The Pleasure Pit’s proprietress called me ‘darling’ in an extravagant tone, and confessed that she had, in fact, invited me to a probable orgy. When I admitted my age, she said, “Well, we probably wouldn’t have been to your taste, darling, and, frankly, although some of our member clients might think that they’d enjoy water and flower play with an athletic, eighteen year old virgin, I don’t think they’ve really thought the whole thing through. In fact, as you’re probably off to the University I’d recommend that you read The House of the Three Concubines, Health and Congress According to Dr Ma, and the new book by Professor Tsui Yu – Healthy Dynamics in Unequal Relationships. All of them will be useful to you before you meet all those boys off away from home for the first time, and the men who think that girls away from home for the first time are easy prey.”
“Ma’am, Madam Siew,” I used the name on the invitation, “how do you know I’m off to a university?”
“You told me that you’re getting on a train this afternoon and that you’ll be on it for three days,” she replied, “and there aren’t that many trains that undertake a trip like that, even from the capital. As you’re leaving today but you’re still here, darling, then you must be going to Xiamtian. Why but the University would someone your age be going to Xiamtian? Aside from fish and the University, there’s nothing there that you can’t get closer to here.” She added, with a distinct twinkle in her voice, “I am flipping through a railway almanac as we speak, darling. I’m good, but I’m not that good.”
“Madam Siew,” I replied, “I have no idea how to respond to that.”
“Then don’t, darling,” she said kindly, “but keep me and my little place in mind if you decide that ropes and chains excite you.”
I put down the phone feeling that my social circle had been expanded despite my not accepting any invitations.
Master Que and I checked out of the hotel and took our bags three blocks towards the railway station, where we had lunch with Tong Kwai in a noodle bar. After we ate, I stopped off at another bookshop where I picked up a history book that covered Lady Wen Cho’s period at court, and all three of the books Madam Siew had recommended. While I was choosing those books, Master Que picked up a bundle of lurid paperbacks on the basis that we needed some reading matter with no redeeming features at all. The northern style cover illustrations supported his claims as to his methods of selection but I noticed that at least three of the titles in his pile claimed to be autobiographies in translation.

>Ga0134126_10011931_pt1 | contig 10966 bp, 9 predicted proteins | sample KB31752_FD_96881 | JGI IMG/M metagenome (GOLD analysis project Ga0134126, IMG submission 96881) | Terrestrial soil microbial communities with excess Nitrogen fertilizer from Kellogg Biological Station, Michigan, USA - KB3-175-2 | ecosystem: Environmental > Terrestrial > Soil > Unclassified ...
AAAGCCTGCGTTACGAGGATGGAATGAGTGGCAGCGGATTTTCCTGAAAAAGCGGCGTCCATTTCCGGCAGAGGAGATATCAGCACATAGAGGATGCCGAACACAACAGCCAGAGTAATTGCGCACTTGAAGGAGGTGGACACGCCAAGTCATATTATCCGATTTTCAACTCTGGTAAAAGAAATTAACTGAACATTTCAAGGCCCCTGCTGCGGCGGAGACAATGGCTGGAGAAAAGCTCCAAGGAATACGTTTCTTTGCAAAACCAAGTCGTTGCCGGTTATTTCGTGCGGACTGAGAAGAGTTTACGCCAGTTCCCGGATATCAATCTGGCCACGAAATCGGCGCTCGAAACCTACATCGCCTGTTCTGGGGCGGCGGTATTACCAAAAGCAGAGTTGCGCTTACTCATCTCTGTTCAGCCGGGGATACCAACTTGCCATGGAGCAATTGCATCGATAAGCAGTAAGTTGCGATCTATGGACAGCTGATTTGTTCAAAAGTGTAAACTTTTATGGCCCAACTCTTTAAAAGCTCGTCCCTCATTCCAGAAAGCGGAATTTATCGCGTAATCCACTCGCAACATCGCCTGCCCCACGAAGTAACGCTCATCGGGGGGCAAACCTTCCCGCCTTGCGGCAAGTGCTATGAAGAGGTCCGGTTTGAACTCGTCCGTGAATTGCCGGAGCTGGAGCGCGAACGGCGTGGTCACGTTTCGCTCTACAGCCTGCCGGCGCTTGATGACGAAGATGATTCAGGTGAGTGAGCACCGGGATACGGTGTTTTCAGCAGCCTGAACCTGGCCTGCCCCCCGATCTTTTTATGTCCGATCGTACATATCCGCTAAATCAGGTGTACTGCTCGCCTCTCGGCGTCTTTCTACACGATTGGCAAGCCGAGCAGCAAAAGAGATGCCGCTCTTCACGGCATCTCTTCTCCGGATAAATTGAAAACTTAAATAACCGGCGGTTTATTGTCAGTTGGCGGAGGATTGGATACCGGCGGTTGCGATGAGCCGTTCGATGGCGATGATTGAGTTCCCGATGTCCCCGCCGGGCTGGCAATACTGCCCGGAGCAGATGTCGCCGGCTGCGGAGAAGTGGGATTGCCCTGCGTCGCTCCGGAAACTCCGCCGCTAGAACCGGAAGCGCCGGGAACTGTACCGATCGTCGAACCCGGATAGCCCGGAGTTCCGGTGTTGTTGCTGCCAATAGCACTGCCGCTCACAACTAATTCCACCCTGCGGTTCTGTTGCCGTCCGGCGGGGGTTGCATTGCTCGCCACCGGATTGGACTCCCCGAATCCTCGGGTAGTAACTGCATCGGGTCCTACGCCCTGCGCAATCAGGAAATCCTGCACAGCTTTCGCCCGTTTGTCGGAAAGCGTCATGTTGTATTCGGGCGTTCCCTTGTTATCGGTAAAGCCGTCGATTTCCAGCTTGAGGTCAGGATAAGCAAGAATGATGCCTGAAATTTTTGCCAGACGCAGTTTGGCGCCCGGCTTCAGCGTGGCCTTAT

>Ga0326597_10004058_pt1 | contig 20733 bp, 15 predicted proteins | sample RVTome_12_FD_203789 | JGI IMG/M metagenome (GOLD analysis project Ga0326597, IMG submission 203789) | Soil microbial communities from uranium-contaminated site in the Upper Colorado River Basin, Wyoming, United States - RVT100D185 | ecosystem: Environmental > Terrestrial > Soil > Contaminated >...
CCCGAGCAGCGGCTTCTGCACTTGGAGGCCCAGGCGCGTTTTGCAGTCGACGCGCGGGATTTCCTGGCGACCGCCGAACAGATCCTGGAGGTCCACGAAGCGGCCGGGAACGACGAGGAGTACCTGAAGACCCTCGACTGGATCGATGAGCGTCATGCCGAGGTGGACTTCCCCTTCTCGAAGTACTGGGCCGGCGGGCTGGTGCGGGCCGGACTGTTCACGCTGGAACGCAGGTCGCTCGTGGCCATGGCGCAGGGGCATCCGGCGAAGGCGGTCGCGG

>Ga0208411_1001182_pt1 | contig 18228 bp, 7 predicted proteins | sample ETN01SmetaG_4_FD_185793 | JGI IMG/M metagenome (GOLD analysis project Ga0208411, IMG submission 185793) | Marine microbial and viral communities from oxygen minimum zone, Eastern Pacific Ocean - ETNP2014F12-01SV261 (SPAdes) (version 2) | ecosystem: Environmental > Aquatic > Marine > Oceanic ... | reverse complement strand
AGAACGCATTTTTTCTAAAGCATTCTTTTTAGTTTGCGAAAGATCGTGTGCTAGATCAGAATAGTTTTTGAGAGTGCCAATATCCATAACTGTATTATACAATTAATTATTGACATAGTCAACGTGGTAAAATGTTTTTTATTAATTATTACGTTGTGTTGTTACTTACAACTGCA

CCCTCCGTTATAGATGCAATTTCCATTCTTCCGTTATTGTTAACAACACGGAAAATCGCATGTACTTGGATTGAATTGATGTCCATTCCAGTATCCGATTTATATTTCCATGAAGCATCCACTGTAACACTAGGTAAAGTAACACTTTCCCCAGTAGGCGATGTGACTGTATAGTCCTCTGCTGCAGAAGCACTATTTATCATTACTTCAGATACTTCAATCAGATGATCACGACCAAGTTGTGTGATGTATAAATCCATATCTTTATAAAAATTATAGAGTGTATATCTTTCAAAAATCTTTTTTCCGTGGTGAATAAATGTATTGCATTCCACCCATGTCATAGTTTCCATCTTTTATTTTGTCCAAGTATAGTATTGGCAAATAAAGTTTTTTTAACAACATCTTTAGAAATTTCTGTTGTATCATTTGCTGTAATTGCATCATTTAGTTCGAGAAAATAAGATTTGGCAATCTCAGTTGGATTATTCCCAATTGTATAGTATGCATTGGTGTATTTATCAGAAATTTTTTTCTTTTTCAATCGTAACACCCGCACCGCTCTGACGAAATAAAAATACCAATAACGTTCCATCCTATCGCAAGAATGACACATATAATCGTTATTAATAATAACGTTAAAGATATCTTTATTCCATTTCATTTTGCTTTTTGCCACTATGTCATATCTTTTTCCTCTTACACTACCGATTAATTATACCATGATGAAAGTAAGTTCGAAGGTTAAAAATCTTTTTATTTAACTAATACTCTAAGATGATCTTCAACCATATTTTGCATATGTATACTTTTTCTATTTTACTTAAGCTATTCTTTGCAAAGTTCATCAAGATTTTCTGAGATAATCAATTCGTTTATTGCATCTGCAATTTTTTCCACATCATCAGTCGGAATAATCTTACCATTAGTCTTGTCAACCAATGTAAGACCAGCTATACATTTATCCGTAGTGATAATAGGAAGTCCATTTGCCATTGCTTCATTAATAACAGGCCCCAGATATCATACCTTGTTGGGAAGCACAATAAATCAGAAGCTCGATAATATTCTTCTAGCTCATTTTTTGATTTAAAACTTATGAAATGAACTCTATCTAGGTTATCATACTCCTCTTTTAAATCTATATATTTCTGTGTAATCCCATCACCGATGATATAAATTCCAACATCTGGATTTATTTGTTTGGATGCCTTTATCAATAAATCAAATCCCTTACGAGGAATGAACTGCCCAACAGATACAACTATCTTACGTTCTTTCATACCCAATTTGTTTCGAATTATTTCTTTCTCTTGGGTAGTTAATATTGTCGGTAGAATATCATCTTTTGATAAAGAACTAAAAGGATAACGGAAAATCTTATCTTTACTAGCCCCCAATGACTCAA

We parted company with Tong Kwai after we checked in the luggage we wouldn’t need on the trip. No doubt he both felt that Master Que was unlikely to get into trouble at the railway station and thought he should get back to his office to find out what was going on there. Our farewells reflected that we would be seeing him again in the definitely foreseeable future.
We had plenty of time to use the comfort facilities and board the train in good time before it left. At which point we discovered that although we had booked a first class compartment, what we were getting was seats in a first class compartment that rapidly filled with other people and their luggage. It turned out that most of our travelling companions would be leaving the train at some point during the following day, but I began to suspect that we would be collecting more the day after New Year. As we were beginning to be seriously encumbered by other people’s luggage, Master Que pulled out our tickets to check the wording, and then went to see the conductor. While he was gone I fended off a woman who wanted to put a suitcase on his seat.
By the time Master Que returned with the conductor we had ten people, including us, claiming seats in a six seat compartment. Something was clearly wrong. Certainly the compartment would seat that many people, if we put the armrests up, but none of us had paid for first class seats in order to sit that closely with our fellow travellers. When the conductor arrived I realised what I hadn’t before, immersed as I had been in our problem, namely that the same issue was occurring in every compartment in our carriage.
The conductor summoned reinforcements.
With less than fifteen minutes to go before our train was due to leave the capital, a team of at least twenty conductors and inspectors descended on the train to check every, single ticket. More of them were on the platform, checking the tickets of those who were still arriving. The tickets that Master Que had procured for us from the ticket office here at the station were without problems. Others were not so lucky.
The family of four whose tickets were actually for the following day were sent away with instructions to return for the correct train, while the unfortunate young woman travelling with a grandmother who insisted that their tickets were for today, and not yesterday, had everyone’s sympathy. Several ‘visitors’ from second class were sent firmly back where they belonged and the owners of a highly excitable miniature lion dog were told, in no uncertain terms, that their pet’s place was in the luggage compartment. By five minutes before the train was due to leave the ticket strike team had identified the problem as multiple tickets issued for seats that hadn’t been sold through the main ticket office. At that point a senior inspector flicked to a page on his clipboard and began interrogating people as to where and when they’d paid for their ticket. Based on their answers compared to his clipboard, he decided who had the seat and threw the losing claimants off the train.
The woman who’d tried to take Master Que’s seat for her suitcase complained when she was told to leave, causing the inspector to look up at her from over the clipboard. He said, “Madam, the ticketing agency you dealt with sold that seat multiple times. I have given the seat to the person whose ticket purchase most closely matches the payment the National Eastern Rail Corporation actually received for that seat. Rest assured that we intend to bring the full weight of all relevant law and contract arrangements to bear on those who are at fault in this matter.”